I have to say, it was refreshing to see a film about everyday life in Afghanistan. Was this a conscious and important element to your film? That it didn't paint either a very negative or a very positive picture?

Yes, it was. I always wanted to make a film about everyday life and routine in rural Afghanistan, where I grew up. I am very interested in small stories and I think these small stories that look like they don't talk about anything, they actually talk about many important things. For me studying the daily life of Afghans lead me to understand the community and the society much better. I always look for the roots of problems. The way people talk, and treat each other, the way they behave and react, things they believe...

How much of a struggle was making this film? What obstacles did you face?

It took eight years for me to make this film. This was because of many reasons but the biggest was because I wanted to shoot the film in my own village. We had to postpone the film because of the election in 2014, and finally we reached a point where it became impossible to shoot the film in Afghanistan as I had my international crew. There were a lot of security issues. I wanted to make a very simple film about everyday life in Afghanistan and it turned out to be very complicated to make it. We didn't want to put the life of any our crew in danger.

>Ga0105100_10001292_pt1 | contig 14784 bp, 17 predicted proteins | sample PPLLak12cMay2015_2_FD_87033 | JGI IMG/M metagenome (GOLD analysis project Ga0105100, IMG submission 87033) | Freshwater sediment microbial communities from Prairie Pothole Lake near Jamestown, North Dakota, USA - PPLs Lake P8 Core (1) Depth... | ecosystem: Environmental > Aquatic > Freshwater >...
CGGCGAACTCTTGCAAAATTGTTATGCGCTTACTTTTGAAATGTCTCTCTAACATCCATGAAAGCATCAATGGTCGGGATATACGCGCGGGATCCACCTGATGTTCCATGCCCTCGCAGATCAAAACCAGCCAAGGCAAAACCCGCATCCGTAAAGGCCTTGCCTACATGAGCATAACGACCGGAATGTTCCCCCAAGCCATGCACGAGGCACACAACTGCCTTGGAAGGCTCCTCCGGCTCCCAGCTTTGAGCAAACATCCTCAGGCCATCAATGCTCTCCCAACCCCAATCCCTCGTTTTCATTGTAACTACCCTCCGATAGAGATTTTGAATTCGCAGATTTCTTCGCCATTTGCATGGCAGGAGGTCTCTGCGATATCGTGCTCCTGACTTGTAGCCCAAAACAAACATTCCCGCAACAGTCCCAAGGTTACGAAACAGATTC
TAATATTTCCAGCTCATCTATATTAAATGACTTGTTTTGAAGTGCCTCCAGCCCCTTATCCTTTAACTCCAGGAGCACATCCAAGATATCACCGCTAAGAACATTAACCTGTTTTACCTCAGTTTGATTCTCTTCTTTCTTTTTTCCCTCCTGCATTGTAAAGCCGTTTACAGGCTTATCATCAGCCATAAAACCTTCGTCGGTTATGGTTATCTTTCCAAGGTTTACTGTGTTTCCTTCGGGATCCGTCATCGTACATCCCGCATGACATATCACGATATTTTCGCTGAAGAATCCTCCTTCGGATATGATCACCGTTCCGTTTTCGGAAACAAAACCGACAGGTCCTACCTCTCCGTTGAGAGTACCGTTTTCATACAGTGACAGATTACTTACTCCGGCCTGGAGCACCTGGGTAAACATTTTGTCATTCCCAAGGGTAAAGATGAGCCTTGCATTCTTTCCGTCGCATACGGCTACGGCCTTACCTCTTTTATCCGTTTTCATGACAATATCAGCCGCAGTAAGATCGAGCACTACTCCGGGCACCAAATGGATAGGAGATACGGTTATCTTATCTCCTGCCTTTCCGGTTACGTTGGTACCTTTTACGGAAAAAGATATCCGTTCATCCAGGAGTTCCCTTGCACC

For me it was a very difficult decision to shoot the film somewhere else. I came from cinema verité where everything is based on reality and truth. It was suicide to shoot the film outside of its true location while the story depended on so many small things that could so easily be lost by not shooting in the real place.

Finally, we had to recreate the Afghan village in Tajikistan and I took my Afghan non-actors from their small village in central Afghanistan. It was the first time they left their village. I took national IDs, passports and visas for them but Tajikistan authorities didn't want to accept visas for Afghan citizens. The Taliban took some parts of northern Afghanistan, where there is a border with Tajikistan, and they were very tight on security. Every single step was a challenge.